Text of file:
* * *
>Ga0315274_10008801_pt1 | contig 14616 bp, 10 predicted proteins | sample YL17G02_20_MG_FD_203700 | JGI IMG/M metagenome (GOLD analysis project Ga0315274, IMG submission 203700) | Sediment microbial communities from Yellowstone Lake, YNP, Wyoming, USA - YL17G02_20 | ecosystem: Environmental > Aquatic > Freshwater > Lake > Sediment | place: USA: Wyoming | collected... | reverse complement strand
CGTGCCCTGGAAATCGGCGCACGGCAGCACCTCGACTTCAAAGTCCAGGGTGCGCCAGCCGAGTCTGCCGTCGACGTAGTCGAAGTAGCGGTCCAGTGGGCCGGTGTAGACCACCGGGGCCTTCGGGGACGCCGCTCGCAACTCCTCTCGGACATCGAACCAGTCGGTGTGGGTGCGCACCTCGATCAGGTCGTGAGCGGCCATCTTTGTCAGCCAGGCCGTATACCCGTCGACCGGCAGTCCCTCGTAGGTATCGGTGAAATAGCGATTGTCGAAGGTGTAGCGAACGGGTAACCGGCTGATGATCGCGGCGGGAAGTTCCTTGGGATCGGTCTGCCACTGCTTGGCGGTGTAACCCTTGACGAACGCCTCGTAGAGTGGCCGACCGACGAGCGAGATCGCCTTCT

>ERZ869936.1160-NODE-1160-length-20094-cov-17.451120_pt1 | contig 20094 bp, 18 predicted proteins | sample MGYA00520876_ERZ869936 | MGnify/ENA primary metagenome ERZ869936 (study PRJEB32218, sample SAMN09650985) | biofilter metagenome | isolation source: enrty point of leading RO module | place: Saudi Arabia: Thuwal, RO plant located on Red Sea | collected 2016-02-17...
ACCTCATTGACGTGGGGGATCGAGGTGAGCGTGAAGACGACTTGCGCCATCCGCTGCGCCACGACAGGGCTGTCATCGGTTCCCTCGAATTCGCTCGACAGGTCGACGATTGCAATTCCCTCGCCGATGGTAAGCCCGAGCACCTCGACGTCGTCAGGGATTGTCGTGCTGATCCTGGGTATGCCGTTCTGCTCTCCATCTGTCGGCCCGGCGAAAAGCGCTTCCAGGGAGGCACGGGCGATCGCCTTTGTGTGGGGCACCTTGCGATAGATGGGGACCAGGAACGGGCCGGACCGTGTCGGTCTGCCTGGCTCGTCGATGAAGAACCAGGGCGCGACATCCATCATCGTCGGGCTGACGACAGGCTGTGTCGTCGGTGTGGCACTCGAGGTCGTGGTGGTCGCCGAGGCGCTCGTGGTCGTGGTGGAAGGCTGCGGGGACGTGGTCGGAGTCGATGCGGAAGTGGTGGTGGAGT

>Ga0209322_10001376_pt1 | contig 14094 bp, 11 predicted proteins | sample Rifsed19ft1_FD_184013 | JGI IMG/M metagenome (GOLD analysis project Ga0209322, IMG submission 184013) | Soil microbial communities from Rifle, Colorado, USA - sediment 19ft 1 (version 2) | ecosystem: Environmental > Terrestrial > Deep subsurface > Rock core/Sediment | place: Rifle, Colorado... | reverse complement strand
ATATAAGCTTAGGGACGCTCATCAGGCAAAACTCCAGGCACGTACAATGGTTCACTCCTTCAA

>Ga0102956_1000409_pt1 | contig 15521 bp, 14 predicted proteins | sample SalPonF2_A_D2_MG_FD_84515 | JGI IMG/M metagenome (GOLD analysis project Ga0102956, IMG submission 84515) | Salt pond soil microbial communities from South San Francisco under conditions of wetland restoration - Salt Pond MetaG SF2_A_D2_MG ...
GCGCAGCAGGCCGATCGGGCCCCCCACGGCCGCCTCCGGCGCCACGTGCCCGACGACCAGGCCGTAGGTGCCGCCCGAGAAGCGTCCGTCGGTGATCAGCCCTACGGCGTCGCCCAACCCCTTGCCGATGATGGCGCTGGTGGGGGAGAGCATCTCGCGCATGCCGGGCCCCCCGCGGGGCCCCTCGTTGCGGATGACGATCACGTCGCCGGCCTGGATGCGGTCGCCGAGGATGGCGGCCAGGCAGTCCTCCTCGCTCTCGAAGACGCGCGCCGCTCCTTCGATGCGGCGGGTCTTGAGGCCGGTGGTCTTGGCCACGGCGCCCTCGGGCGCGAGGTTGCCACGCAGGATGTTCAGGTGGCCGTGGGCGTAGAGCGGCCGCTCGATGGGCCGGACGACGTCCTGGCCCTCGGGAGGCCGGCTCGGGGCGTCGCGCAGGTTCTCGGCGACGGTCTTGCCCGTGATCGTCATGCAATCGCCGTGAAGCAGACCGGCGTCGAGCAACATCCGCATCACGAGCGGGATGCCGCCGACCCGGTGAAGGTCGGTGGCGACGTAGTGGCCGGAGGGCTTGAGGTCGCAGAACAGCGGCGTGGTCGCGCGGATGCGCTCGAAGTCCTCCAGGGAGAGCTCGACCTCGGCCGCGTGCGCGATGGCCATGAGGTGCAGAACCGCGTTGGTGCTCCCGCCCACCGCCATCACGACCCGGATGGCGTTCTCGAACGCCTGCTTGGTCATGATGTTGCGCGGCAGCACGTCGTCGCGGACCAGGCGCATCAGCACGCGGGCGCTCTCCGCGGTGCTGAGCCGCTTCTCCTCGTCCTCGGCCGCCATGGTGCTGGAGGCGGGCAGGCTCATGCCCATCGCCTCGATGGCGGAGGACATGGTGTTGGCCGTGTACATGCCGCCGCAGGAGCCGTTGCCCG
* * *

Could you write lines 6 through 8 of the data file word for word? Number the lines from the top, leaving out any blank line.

ATATAAGCTTAGGGACGCTCATCAGGCAAAACTCCAGGCACGTACAATGGTTCACTCCTTCAA

>Ga0102956_1000409_pt1 | contig 15521 bp, 14 predicted proteins | sample SalPonF2_A_D2_MG_FD_84515 | JGI IMG/M metagenome (GOLD analysis project Ga0102956, IMG submission 84515) | Salt pond soil microbial communities from South San Francisco under conditions of wetland restoration - Salt Pond MetaG SF2_A_D2_MG ...
GCGCAGCAGGCCGATCGGGCCCCCCACGGCCGCCTCCGGCGCCACGTGCCCGACGACCAGGCCGTAGGTGCCGCCCGAGAAGCGTCCGTCGGTGATCAGCCCTACGGCGTCGCCCAACCCCTTGCCGATGATGGCGCTGGTGGGGGAGAGCATCTCGCGCATGCCGGGCCCCCCGCGGGGCCCCTCGTTGCGGATGACGATCACGTCGCCGGCCTGGATGCGGTCGCCGAGGATGGCGGCCAGGCAGTCCTCCTCGCTCTCGAAGACGCGCGCCGCTCCTTCGATGCGGCGGGTCTTGAGGCCGGTGGTCTTGGCCACGGCGCCCTCGGGCGCGAGGTTGCCACGCAGGATGTTCAGGTGGCCGTGGGCGTAGAGCGGCCGCTCGATGGGCCGGACGACGTCCTGGCCCTCGGGAGGCCGGCTCGGGGCGTCGCGCAGGTTCTCGGCGACGGTCTTGCCCGTGATCGTCATGCAATCGCCGTGAAGCAGACCGGCGTCGAGCAACATCCGCATCACGAGCGGGATGCCGCCGACCCGGTGAAGGTCGGTGGCGACGTAGTGGCCGGAGGGCTTGAGGTCGCAGAACAGCGGCGTGGTCGCGCGGATGCGCTCGAAGTCCTCCAGGGAGAGCTCGACCTCGGCCGCGTGCGCGATGGCCATGAGGTGCAGAACCGCGTTGGTGCTCCCGCCCACCGCCATCACGACCCGGATGGCGTTCTCGAACGCCTGCTTGGTCATGATGTTGCGCGGCAGCACGTCGTCGCGGACCAGGCGCATCAGCACGCGGGCGCTCTCCGCGGTGCTGAGCCGCTTCTCCTCGTCCTCGGCCGCCATGGTGCTGGAGGCGGGCAGGCTCATGCCCATCGCCTCGATGGCGGAGGACATGGTGTTGGCCGTGTACATGCCGCCGCAGGAGCCGTTGCCCG